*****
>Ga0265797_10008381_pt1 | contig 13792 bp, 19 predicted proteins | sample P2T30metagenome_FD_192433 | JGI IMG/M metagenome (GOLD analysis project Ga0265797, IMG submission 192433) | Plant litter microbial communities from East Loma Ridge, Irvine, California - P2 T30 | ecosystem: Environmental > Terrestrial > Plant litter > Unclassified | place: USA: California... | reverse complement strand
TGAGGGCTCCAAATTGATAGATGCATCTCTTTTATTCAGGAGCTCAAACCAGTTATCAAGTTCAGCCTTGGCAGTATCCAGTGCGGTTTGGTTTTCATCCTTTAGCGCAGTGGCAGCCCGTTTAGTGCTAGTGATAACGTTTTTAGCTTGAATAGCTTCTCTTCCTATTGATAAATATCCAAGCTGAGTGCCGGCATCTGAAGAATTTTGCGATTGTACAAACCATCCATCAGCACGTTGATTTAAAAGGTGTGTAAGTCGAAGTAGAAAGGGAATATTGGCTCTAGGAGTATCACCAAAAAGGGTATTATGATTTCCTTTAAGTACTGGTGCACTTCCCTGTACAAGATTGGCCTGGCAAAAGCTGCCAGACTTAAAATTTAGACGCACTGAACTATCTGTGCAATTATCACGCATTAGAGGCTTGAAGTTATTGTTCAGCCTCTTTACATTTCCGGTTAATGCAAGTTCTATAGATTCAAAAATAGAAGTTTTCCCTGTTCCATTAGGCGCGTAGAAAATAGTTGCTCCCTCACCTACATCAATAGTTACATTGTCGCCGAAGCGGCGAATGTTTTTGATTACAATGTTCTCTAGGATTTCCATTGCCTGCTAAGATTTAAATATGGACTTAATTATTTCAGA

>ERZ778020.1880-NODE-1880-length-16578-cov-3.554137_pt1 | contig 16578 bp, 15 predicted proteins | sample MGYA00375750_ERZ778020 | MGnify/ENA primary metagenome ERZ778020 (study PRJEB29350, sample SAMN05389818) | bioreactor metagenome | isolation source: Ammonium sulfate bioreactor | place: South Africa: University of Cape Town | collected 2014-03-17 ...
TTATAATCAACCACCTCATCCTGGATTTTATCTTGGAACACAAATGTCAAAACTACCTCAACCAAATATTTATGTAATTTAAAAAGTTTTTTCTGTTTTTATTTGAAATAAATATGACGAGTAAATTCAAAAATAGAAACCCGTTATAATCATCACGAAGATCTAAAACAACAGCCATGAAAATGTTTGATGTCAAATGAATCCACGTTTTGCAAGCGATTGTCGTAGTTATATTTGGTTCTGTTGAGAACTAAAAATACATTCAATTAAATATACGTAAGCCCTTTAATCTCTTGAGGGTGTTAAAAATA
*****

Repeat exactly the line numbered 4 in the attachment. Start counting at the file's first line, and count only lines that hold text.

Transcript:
TTATAATCAACCACCTCATCCTGGATTTTATCTTGGAACACAAATGTCAAAACTACCTCAACCAAATATTTATGTAATTTAAAAAGTTTTTTCTGTTTTTATTTGAAATAAATATGACGAGTAAATTCAAAAATAGAAACCCGTTATAATCATCACGAAGATCTAAAACAACAGCCATGAAAATGTTTGATGTCAAATGAATCCACGTTTTGCAAGCGATTGTCGTAGTTATATTTGGTTCTGTTGAGAACTAAAAATACATTCAATTAAATATACGTAAGCCCTTTAATCTCTTGAGGGTGTTAAAAATA